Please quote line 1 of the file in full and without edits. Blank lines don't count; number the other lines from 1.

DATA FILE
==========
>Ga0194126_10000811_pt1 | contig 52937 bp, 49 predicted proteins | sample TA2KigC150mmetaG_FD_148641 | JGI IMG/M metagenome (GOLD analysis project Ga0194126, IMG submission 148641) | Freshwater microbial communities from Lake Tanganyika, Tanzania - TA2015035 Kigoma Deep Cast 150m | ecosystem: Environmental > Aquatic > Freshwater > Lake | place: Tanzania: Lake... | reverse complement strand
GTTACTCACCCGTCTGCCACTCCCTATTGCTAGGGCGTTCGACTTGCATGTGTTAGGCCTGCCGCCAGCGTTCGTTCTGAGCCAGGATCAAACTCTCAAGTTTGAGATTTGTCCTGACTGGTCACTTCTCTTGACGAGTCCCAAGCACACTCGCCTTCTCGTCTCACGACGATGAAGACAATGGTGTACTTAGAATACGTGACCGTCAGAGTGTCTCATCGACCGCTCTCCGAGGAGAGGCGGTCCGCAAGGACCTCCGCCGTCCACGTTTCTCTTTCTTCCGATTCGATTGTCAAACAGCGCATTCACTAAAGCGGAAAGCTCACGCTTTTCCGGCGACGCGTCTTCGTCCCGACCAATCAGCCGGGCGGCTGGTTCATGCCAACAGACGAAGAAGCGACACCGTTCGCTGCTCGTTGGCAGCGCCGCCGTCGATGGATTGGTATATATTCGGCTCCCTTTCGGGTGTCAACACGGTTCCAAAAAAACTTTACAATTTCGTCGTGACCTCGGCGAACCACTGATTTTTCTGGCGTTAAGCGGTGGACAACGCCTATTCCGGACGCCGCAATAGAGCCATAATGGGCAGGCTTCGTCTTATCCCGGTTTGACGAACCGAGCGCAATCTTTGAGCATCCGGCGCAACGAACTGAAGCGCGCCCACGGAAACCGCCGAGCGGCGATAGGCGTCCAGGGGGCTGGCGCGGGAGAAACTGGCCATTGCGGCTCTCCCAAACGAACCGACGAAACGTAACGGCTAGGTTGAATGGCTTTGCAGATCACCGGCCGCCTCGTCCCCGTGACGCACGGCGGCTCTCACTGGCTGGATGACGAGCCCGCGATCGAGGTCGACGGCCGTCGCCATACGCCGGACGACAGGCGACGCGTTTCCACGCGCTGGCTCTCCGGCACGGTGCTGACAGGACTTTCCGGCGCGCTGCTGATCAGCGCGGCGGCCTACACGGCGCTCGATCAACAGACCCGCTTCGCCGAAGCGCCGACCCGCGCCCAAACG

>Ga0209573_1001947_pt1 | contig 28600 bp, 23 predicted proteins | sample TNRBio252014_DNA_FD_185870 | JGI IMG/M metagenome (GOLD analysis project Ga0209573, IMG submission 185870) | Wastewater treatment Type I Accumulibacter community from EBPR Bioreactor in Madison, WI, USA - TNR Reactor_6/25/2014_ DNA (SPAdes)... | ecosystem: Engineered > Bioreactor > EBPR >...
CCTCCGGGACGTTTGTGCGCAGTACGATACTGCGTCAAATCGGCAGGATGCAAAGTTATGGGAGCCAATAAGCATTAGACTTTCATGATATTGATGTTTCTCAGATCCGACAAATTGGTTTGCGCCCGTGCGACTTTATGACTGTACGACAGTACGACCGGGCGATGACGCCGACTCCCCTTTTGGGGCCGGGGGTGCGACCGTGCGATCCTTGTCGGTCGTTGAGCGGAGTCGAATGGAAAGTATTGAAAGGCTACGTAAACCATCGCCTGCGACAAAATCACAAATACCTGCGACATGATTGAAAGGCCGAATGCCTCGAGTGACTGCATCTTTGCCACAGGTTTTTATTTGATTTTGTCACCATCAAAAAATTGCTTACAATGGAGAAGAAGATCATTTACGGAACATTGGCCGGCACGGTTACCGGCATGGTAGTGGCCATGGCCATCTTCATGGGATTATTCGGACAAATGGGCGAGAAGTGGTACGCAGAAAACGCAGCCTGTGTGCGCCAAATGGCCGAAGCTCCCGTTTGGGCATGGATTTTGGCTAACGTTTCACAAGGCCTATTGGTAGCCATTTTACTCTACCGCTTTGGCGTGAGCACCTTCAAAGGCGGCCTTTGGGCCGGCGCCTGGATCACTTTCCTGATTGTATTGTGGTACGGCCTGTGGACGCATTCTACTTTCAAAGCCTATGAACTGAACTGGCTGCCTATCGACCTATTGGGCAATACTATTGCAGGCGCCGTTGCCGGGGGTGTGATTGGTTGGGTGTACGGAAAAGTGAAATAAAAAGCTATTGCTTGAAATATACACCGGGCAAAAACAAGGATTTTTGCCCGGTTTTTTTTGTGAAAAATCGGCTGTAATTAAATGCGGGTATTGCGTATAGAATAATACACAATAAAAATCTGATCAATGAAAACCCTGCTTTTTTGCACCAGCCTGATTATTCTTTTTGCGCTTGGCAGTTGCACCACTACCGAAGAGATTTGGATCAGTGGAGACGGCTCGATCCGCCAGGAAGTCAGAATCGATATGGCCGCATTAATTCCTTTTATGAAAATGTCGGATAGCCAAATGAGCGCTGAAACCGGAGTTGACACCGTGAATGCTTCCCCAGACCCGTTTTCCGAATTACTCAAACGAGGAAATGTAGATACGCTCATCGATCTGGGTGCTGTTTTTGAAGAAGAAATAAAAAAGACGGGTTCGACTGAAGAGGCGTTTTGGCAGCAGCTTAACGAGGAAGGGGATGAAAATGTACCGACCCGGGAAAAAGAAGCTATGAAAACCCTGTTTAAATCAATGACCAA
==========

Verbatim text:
>Ga0194126_10000811_pt1 | contig 52937 bp, 49 predicted proteins | sample TA2KigC150mmetaG_FD_148641 | JGI IMG/M metagenome (GOLD analysis project Ga0194126, IMG submission 148641) | Freshwater microbial communities from Lake Tanganyika, Tanzania - TA2015035 Kigoma Deep Cast 150m | ecosystem: Environmental > Aquatic > Freshwater > Lake | place: Tanzania: Lake... | reverse complement strand